NBA outlines plans for guests at bubble, requires proof of 'long-standing relationships'

Families of NBA players are readying to join the bubble at Disney World later this month and the league is attempting to ensure it all goes smoothly.

That’s why it is requiring players to provide proof of “long-standing relationships” with non-family members who are on the entrance list, ESPN’s Adrian Wojnarowski reported. Any casual acquaintance will not be allowed, such as those "known by the player only through social media or an intermediary," per the memo acquired by Wojnarowski.

NBA memo details rules for family entering bubble

The NBA and NBA Players Association agreed that once the first round of the playoffs has ended, players for the remaining teams can have family members join the bubble. The eight teams are allotted 17 hotel rooms for guests, leaving one room per player.

Guests are to be family members, “longtime close personal friends with whom a player has an established, pre-existing, and known personal relationship,” private security staff and established family childcare providers, per the Associated Press.

They are allowed up to four guests, per the memo, plus additional exceptions for children. Family members will be a part of the bubble and therefore can not go off campus or attend the Disney theme parks.

The earliest family members could clear quarantine is Aug. 31, per the memo. There are two choices for their seven-day required quarantine. The first is seven days off-campus near the ESPN Wide World of Sports site. Or three days quarantine in their home market, a franchise chartered flight to Orlando and four days of quarantine on the campus.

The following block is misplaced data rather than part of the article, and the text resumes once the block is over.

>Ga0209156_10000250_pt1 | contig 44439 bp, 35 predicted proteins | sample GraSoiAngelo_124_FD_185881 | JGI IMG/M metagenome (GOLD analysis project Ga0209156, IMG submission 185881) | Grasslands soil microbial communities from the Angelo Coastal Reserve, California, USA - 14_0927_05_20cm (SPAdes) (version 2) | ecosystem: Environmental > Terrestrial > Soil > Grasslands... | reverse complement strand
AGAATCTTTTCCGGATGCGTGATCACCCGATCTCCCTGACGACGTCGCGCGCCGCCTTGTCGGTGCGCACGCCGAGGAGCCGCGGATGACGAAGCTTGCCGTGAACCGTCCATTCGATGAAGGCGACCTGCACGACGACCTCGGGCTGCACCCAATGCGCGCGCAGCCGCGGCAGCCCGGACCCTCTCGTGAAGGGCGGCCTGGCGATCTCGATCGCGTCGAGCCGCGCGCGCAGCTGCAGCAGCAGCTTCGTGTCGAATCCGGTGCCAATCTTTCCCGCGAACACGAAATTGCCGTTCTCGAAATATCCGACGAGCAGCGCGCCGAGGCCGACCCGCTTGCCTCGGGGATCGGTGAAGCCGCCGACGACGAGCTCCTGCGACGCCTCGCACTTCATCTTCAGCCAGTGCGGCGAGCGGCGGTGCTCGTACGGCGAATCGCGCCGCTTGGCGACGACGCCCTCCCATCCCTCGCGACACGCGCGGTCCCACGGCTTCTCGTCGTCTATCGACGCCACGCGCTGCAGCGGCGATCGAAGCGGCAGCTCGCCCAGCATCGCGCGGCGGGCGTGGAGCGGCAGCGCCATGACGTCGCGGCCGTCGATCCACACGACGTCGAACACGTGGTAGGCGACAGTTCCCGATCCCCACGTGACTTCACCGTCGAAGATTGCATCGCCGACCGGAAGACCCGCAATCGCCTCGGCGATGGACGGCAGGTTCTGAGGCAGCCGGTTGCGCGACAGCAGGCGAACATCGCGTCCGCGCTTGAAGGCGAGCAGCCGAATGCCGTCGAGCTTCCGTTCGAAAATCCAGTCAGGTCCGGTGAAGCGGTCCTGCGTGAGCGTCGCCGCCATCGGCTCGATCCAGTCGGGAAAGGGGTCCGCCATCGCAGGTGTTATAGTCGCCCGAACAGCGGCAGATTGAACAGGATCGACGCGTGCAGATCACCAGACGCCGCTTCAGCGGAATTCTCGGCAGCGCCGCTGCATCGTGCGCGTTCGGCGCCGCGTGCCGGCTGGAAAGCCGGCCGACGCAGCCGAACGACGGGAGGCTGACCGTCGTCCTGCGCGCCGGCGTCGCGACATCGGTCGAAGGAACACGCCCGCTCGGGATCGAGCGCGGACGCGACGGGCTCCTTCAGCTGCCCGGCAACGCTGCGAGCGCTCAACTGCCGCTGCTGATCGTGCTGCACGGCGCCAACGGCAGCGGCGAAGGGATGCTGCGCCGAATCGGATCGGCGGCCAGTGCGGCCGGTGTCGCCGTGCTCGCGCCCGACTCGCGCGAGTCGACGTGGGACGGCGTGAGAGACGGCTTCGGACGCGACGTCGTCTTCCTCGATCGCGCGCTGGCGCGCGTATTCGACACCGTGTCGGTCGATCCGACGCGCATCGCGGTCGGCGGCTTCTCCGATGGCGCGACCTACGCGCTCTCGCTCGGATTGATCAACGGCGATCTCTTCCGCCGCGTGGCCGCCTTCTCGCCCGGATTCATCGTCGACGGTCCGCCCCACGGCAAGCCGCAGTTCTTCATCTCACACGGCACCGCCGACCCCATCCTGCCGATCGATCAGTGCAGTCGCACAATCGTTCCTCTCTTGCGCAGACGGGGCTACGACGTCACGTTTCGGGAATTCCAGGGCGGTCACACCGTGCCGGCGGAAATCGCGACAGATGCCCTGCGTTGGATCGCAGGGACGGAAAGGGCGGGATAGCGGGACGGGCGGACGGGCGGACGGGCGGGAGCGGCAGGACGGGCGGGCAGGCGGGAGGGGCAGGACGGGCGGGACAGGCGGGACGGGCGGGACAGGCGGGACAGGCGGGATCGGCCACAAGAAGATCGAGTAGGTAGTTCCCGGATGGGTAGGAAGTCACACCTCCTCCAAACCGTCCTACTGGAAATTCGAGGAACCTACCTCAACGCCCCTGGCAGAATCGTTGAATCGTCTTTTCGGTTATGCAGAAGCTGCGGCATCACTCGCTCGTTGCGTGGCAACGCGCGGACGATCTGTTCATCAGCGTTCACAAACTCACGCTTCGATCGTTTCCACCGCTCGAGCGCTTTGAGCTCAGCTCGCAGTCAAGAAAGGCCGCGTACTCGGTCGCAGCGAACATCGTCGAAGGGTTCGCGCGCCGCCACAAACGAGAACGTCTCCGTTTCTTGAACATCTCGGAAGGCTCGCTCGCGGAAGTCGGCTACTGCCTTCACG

They will be allowed to attend games, marking the first in-person cheering audience since March for the players.

‘Long-standing relationship’ only to avoid issues

A basketball hoop to the left and socially distanced seats with padding that reads 'a whole new game.'
The NBA issued a memo detailing the guidelines for family to join the bubble at Disney World. (AP Photo/Ashley Landis)

That was the nitty-gritty details of the memo that are mostly of interest to players and their families, who have been unable to see each other in person for a month.

The thing that trigged the most interest was that the NBA specifically included that players would need to provide proof of a long-standing relationship for any non-family members. And it called out any strictly social media relationship as a no-go.

That seems to be more about preserving the positive atmosphere in the bubble environment, where there’s no escape and issues might come out on the court.

As one team general manager told ESPN, the issue of casual acquaintances "could create problems within your team — and maybe someone's else's too," and has been a significant topic of discussion among organizations hopeful to minimize internal drama as the playoffs unfold.

Wojnarowski reported there was “significant discussion and planning about how some guests could impact the league's environment.” That’s why people who have business relationships with players, such as agents, chefs, trainers, physical or massage therapists, hair stylists and tattoo artists, are not allowed in, per the memo.

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